I Saw the Devil
I Saw the Devil, the latest Korean revenge thriller, is worse than torture porn. It’s Saw without any moral imperative. It offers pure, uninterrupted bloodshed without anything interesting to think about. The shame is that many moviegoers will go into it expecting a work of art along the lines of the excellent Mother or The Housemaid, and many independent cinemas will promote it as such. But this isn’t an art film. It’s a violence film. Plain and simple.
To his credit, Min-sik Choi (Oldboy) makes for one of the most sadistic movie villains in recent memory. He plays a serial killer who feasts on beautiful young women. But the stalker becomes the stalkee when his latest victim’s fiancee, a secret agent played by Byung-hun Lee (The Good, the Bad, the Weird), comes after him for revenge. Lee uses the “catch and release” method of torture, beating the his fiancee’s killer within an inch of his life before assuring his safety so he can start again the next day. Repeat about 4 times and there’s your movie.
This is supposedly done to inflict the maximum amount of pain before killing him, but keeping the killer alive also spares the lives of several more victims and makes his quest for retribution less than admirable. The whole point of the film is that there is no “good guy” or “bad guy” at this point, but it I find it easy to lose interest when both characters are this morally reprehensible.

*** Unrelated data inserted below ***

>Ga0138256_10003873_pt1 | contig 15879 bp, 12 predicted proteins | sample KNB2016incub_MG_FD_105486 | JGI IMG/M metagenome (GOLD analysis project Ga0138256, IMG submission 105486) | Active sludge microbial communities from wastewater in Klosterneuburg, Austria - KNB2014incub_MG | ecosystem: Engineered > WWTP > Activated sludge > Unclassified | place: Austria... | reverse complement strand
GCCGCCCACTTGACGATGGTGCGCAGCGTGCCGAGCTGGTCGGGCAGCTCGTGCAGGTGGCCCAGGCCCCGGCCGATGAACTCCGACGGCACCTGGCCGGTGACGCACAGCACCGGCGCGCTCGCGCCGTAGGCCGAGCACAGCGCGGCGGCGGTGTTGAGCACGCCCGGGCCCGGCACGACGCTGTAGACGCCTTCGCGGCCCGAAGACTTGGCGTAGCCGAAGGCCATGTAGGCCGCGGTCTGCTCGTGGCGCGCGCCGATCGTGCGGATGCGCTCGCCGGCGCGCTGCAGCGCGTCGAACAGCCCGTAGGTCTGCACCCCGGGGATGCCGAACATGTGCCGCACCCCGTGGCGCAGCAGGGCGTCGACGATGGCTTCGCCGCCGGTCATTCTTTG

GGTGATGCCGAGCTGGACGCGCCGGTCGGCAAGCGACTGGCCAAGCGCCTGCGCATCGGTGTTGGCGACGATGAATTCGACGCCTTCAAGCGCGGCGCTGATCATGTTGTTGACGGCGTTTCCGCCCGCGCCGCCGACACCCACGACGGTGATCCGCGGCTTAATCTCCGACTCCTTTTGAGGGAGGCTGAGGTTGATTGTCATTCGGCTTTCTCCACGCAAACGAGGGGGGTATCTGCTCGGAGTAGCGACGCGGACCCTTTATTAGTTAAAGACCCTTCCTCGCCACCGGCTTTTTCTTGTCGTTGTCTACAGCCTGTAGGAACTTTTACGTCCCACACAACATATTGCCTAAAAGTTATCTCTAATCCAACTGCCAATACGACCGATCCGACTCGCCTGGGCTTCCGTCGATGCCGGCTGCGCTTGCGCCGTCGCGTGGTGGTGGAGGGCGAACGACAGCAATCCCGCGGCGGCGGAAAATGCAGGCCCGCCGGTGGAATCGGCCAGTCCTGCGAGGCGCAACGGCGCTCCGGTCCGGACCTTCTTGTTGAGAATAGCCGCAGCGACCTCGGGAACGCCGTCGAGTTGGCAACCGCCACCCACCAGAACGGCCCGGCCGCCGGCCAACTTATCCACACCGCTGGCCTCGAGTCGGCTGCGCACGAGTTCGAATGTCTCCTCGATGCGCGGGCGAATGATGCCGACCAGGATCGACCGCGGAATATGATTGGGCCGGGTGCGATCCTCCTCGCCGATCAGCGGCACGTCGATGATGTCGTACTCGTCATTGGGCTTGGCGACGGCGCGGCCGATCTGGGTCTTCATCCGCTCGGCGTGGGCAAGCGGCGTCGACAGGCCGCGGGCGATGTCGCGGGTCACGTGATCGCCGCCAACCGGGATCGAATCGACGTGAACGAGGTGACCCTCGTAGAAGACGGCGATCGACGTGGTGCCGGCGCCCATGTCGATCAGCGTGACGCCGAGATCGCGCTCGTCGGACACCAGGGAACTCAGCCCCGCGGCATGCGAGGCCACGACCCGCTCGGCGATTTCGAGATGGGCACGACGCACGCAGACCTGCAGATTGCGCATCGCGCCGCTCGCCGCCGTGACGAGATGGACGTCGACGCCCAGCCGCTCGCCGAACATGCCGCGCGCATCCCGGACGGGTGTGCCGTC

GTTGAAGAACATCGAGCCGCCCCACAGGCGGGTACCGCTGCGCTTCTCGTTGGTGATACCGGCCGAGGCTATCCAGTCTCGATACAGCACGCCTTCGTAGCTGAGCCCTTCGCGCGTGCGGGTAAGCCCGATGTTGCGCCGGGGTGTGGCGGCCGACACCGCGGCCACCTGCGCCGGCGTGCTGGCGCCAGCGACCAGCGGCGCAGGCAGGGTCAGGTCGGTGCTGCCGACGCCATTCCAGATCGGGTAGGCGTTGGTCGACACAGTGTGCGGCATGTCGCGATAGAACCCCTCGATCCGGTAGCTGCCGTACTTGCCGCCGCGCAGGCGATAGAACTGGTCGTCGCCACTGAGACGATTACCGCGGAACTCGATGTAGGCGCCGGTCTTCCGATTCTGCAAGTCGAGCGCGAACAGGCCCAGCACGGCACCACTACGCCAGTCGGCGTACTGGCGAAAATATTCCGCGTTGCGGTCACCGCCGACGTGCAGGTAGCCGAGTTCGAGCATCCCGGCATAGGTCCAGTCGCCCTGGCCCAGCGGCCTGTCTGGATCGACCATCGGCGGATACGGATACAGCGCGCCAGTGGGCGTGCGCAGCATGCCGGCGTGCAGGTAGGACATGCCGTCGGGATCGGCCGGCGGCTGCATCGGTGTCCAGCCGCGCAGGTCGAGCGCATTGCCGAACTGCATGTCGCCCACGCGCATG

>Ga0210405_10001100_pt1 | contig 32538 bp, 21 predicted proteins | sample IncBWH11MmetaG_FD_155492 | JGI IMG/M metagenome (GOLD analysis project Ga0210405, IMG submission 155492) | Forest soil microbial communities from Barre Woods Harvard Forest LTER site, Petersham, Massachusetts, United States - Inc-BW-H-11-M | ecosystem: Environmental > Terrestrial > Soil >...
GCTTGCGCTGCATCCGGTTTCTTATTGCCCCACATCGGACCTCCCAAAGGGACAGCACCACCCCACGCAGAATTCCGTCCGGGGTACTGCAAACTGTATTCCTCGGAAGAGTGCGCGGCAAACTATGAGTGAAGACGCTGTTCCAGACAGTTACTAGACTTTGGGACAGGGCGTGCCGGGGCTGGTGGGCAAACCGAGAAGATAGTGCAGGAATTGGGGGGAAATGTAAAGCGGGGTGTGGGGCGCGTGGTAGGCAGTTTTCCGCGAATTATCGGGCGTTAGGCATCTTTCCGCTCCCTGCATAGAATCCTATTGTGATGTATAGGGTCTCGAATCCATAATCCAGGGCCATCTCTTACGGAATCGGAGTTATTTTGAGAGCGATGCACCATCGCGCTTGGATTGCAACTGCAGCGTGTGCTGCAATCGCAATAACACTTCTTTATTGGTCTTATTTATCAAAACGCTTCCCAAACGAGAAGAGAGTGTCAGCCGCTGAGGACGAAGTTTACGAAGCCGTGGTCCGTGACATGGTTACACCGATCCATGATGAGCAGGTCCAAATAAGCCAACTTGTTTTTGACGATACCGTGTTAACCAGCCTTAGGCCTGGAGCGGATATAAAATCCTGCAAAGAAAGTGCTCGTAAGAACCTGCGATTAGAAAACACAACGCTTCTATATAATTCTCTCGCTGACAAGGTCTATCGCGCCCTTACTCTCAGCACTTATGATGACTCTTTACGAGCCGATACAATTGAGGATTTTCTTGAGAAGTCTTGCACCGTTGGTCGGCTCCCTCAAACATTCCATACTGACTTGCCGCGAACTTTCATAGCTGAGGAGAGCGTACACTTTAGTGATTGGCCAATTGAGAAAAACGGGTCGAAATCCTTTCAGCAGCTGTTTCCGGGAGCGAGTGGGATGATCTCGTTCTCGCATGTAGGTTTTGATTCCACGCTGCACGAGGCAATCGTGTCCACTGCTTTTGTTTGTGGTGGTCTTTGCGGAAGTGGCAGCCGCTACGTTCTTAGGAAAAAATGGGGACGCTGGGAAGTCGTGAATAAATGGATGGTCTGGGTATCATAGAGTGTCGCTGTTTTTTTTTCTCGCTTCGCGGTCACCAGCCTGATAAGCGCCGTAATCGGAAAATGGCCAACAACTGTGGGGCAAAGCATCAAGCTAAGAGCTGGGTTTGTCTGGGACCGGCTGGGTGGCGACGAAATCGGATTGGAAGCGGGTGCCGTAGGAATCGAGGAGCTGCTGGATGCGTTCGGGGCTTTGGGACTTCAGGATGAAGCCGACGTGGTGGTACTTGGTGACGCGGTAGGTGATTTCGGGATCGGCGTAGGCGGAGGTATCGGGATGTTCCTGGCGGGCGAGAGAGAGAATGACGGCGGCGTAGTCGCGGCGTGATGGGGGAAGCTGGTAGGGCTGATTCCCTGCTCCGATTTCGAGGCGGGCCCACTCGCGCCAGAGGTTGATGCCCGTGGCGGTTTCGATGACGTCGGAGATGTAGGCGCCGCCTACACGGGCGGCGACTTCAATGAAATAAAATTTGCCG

Before ending this review I’d just like to say that although I can’t speak for the quality of the Korean law enforcement system, it can’t possibly be as bad as I Saw the Devil makes it out to be. The movie comes to a moment when the killer tells authorities that he will turn himself in, but only after he does “something.” Would you believe that they don’t think to send a single officer to the home of Lee’s parents? Lee’s father tells him in the film that “revenge is for the movies.” Apparently common sense is not.